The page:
Thursday seemed like a swan song from the start.
There was a sense of resignation in the the way things would play out with Chip Kelly and the NFL for many around Oregon during their time in Phoenix for the Fiesta Bowl last week. There were glimmers of hope here or there, of course. But most thought the win over Kansas State would be Kelly’s last as coach of the Ducks.
Some had cautious optimism. Their hope was that the coach – a sassy New England-born contrarian – would return for one more run at a national title with perhaps his best team yet despite the riches awaiting at the next level.
Turns out they were right. Thursday’s Fiesta wasn’t a swan song, but rather the latest milestone.
As ESPN initially reported Sunday night, and I’ve subsequently confirmed with personnel associated with Kelly’s agent and the Oregon football program, the most successful Oregon coach in program history is staying put. Athletic director Rob Mullens’ transition plan – likely a quick, orderly hand-off to an assistant already on staff – is back in the filing cabinet every AD keeps for their football team.
“I love Chip; I hope he stays,” offensive coordinator Mark Helfrich said after the Fiesta Bowl. “Whatever happens here, happens. This place, these kids… you hang out with these guys long enough, you understand what a special thing we have here. Those are the guys that are churning this thing along.”
At the end of the day, Kelly agreed. He listened like he said he would. He entertained the NFL teams like everybody thought he would. But those kids, that title shot, the fun that awaited at Oregon were but a few reasons why the mad scientist of offense will be back.
His players were prepared for what could happen after their bowl game. Some were resigned to losing the man who recruited most of them to Eugene. Many thought it was simply business as usual in the collegiate coaching ranks.
The Ducks’ second-straight BCS bowl win in last week’s Fiesta Bowl probably was the apex of the program’s history. Afterward, most players seemed confident about the future of Oregon regardless of who was in charge. That was, in most respects, a compliment to the fact that Kelly had not only maintained the culture but elevated the status around Oregon athletics. Some seemed resigned to losing Kelly but also reflective on their time with the man that brought them to the Ducks.
“Coach Kelly did a great job here for us as players. He challenged me a lot as an individual and I had to rise to the challenge,” said senior Dion Jordan. “Because of the coaches and people he’s brought here, I feel like this program is going to continue to be successful.”
“It’s not about him at all; this program is about developing better people,” tight end Colt Lyerla added. “Chip did his four-year tenure here and if he wants to move on to bigger and better things, you can’t blame him. We don’t worry about that.”
In the end, Kelly did exactly what he said he would: He listened. It wasn’t enough to convince him that a mid-level NFL opening was better than the top-tier college job he already has.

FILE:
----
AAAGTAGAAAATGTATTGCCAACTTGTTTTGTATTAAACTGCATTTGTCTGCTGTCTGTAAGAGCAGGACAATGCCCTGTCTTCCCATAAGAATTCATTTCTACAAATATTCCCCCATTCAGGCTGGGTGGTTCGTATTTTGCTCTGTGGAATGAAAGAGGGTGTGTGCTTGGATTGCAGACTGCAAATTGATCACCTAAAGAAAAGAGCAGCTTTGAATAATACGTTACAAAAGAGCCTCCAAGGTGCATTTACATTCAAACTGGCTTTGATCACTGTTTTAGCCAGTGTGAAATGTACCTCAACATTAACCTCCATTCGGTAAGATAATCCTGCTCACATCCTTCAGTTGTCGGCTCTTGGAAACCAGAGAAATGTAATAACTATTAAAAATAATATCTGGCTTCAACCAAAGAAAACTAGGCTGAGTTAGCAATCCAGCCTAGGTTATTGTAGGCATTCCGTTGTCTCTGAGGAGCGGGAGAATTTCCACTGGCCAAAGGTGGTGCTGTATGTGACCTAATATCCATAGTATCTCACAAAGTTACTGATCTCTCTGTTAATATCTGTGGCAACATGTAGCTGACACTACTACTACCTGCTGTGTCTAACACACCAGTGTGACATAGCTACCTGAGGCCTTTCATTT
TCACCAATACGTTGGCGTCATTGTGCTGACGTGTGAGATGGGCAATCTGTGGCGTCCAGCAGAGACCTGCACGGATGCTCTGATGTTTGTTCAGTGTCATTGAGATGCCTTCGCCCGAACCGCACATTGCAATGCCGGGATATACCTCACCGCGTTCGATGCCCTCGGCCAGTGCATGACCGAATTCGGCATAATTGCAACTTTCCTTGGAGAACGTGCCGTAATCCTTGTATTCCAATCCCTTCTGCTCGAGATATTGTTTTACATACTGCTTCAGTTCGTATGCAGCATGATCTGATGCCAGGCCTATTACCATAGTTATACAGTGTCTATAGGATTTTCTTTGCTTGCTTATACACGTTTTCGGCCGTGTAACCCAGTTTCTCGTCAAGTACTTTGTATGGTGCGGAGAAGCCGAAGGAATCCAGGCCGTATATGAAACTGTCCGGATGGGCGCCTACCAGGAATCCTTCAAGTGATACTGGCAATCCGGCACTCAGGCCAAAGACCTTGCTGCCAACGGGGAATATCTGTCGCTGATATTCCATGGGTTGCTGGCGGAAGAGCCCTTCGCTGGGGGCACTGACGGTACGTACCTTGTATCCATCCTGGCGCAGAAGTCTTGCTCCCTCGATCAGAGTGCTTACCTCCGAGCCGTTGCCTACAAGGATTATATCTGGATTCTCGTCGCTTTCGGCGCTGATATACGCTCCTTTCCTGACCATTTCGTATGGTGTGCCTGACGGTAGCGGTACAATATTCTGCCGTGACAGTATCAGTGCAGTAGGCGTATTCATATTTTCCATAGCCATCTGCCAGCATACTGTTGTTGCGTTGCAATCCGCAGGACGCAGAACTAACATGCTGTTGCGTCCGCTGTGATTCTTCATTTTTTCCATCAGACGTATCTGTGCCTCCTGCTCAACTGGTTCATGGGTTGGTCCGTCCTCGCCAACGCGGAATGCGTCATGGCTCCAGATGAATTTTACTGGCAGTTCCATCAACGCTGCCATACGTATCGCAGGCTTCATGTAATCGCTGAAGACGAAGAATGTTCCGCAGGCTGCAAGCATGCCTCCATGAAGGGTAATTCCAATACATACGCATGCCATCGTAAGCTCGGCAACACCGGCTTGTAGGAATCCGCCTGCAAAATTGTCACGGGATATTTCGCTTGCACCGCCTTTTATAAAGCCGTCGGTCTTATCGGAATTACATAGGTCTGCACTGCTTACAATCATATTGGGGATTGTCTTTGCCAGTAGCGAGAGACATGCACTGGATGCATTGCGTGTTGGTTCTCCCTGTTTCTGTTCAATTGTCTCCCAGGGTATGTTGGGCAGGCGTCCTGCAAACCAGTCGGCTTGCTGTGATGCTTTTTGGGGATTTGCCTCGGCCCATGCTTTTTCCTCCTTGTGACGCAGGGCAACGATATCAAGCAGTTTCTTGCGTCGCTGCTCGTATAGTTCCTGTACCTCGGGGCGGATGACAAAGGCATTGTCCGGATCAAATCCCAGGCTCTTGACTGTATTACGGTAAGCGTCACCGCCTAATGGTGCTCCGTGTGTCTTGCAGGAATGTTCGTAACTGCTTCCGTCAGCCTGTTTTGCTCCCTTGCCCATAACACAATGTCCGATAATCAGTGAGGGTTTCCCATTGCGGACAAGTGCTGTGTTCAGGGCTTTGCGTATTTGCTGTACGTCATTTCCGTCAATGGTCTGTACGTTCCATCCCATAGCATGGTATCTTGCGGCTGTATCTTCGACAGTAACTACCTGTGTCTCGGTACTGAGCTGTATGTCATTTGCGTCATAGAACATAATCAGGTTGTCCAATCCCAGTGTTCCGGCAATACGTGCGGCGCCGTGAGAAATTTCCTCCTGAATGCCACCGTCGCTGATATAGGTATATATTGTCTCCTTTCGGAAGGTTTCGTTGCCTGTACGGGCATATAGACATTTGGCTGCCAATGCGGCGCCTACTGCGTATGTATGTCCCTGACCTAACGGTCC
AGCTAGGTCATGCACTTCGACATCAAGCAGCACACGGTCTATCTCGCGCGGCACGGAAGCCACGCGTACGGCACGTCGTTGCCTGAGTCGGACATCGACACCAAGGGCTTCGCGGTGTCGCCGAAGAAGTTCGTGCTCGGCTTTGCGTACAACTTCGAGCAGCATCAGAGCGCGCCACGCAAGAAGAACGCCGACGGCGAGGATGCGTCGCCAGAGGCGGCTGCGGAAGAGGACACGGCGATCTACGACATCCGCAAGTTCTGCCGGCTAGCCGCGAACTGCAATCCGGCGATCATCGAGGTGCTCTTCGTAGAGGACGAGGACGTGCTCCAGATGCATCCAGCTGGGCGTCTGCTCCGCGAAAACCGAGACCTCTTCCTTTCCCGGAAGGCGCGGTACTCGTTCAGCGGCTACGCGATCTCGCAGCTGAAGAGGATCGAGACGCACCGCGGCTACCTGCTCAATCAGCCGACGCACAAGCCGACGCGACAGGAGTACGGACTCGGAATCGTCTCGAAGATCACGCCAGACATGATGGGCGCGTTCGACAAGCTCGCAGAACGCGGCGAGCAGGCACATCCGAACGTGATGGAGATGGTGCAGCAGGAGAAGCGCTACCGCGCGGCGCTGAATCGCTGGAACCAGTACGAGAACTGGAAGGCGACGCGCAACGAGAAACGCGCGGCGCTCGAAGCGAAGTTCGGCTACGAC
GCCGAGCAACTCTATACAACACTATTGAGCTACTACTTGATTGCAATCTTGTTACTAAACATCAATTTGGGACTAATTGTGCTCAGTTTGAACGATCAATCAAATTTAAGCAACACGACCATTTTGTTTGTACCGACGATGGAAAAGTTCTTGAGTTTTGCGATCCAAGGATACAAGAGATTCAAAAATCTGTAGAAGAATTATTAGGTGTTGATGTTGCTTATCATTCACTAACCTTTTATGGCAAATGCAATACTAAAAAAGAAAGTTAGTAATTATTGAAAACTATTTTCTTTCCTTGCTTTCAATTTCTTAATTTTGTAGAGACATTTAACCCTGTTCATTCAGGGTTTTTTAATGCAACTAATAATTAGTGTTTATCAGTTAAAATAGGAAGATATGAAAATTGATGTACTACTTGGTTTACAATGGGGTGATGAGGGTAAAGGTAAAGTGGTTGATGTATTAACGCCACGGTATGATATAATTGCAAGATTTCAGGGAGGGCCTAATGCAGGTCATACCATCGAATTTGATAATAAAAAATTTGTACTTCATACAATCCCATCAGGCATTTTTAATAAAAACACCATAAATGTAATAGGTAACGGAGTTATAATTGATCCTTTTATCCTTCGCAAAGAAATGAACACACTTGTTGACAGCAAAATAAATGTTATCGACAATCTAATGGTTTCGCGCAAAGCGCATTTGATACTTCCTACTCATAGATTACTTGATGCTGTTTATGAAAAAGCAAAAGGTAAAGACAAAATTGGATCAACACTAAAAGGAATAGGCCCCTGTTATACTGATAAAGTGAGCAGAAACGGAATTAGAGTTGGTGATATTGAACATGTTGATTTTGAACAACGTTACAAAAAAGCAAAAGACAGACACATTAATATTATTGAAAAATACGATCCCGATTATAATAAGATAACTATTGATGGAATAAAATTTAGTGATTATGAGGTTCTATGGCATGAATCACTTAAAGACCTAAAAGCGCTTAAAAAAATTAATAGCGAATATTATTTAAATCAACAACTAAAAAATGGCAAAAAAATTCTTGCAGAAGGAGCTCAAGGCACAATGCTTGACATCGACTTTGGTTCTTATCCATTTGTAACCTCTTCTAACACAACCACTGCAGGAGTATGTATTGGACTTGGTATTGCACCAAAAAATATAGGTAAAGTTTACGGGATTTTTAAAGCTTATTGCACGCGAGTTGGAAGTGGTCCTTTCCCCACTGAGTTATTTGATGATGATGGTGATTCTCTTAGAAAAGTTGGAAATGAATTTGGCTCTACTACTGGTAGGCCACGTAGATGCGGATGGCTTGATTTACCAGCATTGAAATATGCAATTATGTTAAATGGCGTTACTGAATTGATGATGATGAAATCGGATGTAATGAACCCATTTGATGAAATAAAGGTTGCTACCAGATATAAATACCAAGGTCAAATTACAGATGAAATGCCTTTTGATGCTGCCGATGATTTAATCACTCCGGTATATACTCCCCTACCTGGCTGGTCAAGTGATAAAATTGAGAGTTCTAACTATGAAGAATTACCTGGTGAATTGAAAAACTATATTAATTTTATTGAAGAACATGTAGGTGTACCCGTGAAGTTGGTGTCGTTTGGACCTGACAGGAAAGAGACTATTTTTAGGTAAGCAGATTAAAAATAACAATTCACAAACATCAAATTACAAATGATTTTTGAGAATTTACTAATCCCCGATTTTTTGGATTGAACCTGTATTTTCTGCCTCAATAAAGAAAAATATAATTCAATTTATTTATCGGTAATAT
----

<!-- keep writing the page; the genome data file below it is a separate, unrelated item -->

Some Ducks fans perhaps are upset about the back-and-forth the past two offseasons between Oregon and the NFL. The thing to keep in mind at this point however is that the program is bigger than one man. From Rich Brooks to Mike Belotti to Kelly, things have transitioned fairly smoothly in Eugene and worked out well. Most of the assistants have been on staff for quite some time and won’t bat an eyelash upon seeing a new name on the corner office door. Luckily, they don’t have to worry about that in 2013.
For the fifth straight season, Kelly and his assistants are staying put as a staff. That’s a rarity in the game today and a testament to both the people and the program.
There’s a talented team coming back as well, something that the Ducks’ head coach knows more than anyone. Quarterback Marcus Mariota and speedster De’Anthony Thomas will form a dangerous duo on offense, and 2013 might be Nick Aliotti’s best defensive unit yet. At this point the only uncertainty surrounds an NCAA Committee on Infractions hearing but, as many around the program like to say, the Ducks can only control what they can control.
And when it comes to the NCAA, things are most certainly out of their hands.
“It goes to the next day, really,” a calm Mariota said of the future. “Tomorrow we’re going to come back and get better. This is a solid foundation for us and it’s a bright future.”
Oregon should be thankful to Kelly for elevating the program from a regional draw to a national power. The Ducks appeal to top recruits from coast to coast. The program’s close relationship with Nike is partly why. But it’s Kelly’s revolutionary offense that truly put Eugene on the football map of late.
Chip Kelly will always have a place in Oregon history. He lived his mantra and won many days.
Now he’ll be back to win more.
UPDATE: This report has updated since first published. The detail regarding Oregon football personnel and Kelly’s agent’s office was added.